New Web 2.0 APIs Make GIS Access and Integration Capability Available to Everyone (ESRI ArcNews)

[Editor's note: 2 of 2 articles of note from the Fall 2008 ESRI ArcNews magazine. This about new ArcGIS web 2.0 API services for JavaScript and Flex / Actionscript / MXML allow Google Maps style mashups. Includes informative podcast.]

Republished from ESRI ArcNews.

ArcGIS Server 9.3 Radically Simplifies Users’ Experience

click to enlarge An executive dashboard mashup created with ArcGIS Server that provides city staff the ability to monitor the status of capital improvements, 311 calls, and police patrols.

With the release of ArcGIS 9.3, ESRI provides a new set of application programming interfaces (APIs) that extend the range of what developers can do with mashups. These APIs give mashup developers more opportunities to rapidly build lightweight, focused applications on top of ArcGIS Server using JavaScript, Flex, Silverlight, and many other scripting languages. As a result, organizations can begin deploying an entirely new pattern of mashups, which involves combining internal and external data sources to create an application that solves a particular problem. These mashups more closely match the types of relationships, workflows, and administration developers need to support on a daily basis.

GIS-powered mashups empower users to solve real problems by incorporating the business knowledge and resource investments made by the organization and putting it in the hands of the decision makers and analysts who need to rely on trusted information. For example, a city government might build a mashup that focuses on vacant properties or brownfields to support community planning and economic development. In this case, parcel data might be combined with tools to analyze the development potential of a property based on different scenarios. The tools would appear as a simple button or drop-down menu of choices but, when executed, would access internally hosted information, such as zoning, crime, and infrastructure, and perform server-side analytics on the GIS server. The user would be presented with a hot spot or graduated-color map highlighting the areas that best met the selected criteria. This type of mashup could be used at the front counter or on the desk of an economic development specialist to help engage business and industry owners interested in moving their operation to the community. It would provide access to authoritative data not readily available on the Internet.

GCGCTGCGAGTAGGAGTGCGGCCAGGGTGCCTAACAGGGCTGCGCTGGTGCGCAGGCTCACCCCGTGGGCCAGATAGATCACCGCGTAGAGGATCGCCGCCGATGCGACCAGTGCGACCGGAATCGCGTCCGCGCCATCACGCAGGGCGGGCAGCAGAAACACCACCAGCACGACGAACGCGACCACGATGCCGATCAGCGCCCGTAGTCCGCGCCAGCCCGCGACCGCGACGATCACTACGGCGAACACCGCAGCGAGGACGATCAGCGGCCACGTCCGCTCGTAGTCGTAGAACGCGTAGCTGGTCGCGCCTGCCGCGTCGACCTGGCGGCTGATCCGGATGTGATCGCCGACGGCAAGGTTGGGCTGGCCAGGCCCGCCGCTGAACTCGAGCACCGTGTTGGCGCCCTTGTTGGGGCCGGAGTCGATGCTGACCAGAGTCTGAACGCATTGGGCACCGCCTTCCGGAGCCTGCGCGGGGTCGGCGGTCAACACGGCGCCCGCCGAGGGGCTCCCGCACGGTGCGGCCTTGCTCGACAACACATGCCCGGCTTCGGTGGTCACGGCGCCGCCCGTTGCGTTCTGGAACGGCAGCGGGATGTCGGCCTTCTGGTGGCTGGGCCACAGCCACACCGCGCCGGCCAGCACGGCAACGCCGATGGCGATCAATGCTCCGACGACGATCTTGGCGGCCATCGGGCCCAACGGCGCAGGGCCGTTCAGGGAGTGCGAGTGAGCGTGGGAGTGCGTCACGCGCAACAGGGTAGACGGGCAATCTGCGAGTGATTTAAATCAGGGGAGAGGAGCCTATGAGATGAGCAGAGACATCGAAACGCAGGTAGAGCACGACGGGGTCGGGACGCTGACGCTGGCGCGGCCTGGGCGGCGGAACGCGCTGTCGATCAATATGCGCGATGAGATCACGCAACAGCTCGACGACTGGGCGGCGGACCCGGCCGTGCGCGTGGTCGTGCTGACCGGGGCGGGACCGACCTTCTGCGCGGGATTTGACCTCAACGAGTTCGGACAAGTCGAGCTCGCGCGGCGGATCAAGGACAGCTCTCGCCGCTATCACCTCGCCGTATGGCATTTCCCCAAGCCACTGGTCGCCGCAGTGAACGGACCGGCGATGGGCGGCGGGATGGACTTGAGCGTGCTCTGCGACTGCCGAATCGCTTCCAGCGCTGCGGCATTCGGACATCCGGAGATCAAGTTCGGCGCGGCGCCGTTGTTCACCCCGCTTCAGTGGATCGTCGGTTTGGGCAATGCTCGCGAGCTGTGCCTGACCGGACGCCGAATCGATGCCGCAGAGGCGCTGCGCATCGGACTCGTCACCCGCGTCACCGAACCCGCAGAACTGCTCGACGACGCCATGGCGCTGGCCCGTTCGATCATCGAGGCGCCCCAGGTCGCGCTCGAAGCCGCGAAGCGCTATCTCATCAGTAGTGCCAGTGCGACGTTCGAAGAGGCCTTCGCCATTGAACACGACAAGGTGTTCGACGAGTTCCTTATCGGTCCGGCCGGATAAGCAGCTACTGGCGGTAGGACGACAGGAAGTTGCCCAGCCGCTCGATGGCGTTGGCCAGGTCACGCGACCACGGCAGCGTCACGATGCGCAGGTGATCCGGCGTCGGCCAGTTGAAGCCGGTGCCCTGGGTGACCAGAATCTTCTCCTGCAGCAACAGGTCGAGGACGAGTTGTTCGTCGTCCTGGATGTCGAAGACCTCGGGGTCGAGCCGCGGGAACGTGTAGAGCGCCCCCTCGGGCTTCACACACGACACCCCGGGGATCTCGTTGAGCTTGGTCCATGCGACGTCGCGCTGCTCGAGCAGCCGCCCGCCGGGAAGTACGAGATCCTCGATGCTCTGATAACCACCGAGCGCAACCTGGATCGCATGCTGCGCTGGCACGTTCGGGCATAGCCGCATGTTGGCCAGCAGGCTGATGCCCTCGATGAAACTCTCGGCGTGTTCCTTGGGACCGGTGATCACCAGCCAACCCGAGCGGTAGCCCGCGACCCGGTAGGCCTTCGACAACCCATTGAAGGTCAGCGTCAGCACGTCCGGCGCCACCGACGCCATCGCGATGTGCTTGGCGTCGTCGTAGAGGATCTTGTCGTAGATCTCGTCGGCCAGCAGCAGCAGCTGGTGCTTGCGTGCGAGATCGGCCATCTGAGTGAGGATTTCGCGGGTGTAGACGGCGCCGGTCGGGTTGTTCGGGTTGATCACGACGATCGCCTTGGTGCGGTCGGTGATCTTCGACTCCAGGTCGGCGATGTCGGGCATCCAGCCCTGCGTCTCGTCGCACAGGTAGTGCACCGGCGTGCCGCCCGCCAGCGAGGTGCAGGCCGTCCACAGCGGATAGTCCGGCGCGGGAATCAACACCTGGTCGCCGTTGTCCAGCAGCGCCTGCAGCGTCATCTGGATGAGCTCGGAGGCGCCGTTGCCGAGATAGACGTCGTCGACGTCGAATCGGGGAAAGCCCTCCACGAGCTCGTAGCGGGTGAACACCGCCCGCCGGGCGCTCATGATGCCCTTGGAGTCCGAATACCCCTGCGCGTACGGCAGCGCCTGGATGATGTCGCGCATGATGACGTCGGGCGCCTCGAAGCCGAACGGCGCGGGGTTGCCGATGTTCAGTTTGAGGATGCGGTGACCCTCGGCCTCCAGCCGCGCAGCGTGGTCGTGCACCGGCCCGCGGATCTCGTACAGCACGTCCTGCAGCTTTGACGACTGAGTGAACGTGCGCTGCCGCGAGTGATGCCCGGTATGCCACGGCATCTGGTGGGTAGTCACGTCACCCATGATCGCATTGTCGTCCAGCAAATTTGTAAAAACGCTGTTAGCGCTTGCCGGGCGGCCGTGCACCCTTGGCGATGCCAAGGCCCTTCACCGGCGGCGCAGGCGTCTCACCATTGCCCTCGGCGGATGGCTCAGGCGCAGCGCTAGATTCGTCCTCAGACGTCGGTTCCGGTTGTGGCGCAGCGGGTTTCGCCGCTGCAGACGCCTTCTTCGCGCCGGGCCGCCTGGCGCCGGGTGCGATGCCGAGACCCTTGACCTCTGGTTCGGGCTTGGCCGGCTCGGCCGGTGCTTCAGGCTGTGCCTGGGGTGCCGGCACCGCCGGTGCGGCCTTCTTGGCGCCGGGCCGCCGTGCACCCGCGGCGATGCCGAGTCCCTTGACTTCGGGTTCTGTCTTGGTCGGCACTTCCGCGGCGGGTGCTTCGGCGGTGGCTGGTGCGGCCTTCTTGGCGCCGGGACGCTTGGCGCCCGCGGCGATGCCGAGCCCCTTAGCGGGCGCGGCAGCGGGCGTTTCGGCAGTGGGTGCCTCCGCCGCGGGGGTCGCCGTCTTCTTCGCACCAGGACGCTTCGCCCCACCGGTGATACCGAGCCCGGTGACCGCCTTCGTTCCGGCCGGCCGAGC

click to enlarge ArcGIS Server offers a rich set of tools to build lightweight Web applications.

Until recently, mashups have been thought of as Web applications that aggregate data feeds from multiple Web services into a simple and often social or consumer-oriented Web application. Mapping mashups show the locations of points of interest generated from available services and GeoRSS feeds that contain spatial information, such as addresses or coordinates. Now, organizations are adopting the concept that mashups can be useful for conducting business and providing critical functionality to their users and business partners either over the Web or through internal distribution. Enterprise systems, like customer relationship management (CRM) or asset management systems, can be coupled with ArcGIS Server services to provide business and government managers and analysts with unique access to their authoritative knowledge bases. This means that an enterprise mashup must efficiently and seamlessly blend the GIS platform with the organization’s underlying systems architecture.

ArcGIS Server gives organizations the ability to manage and deploy Web services for mapping, data management, and geospatial analytics. These ArcGIS Server Web services allow organizations to leverage their internal GIS resources, as well as services hosted on other GIS servers, and put them to work in enterprise mashups. Because ArcGIS Server is built on industry and Web standards to support service-oriented architectures (SOAs) and hundreds of data formats, organizations are provided with an integration platform for creating and managing enterprise mashups.

In-depth description of the JavaScript and Flex APIs and podcast links on the next page…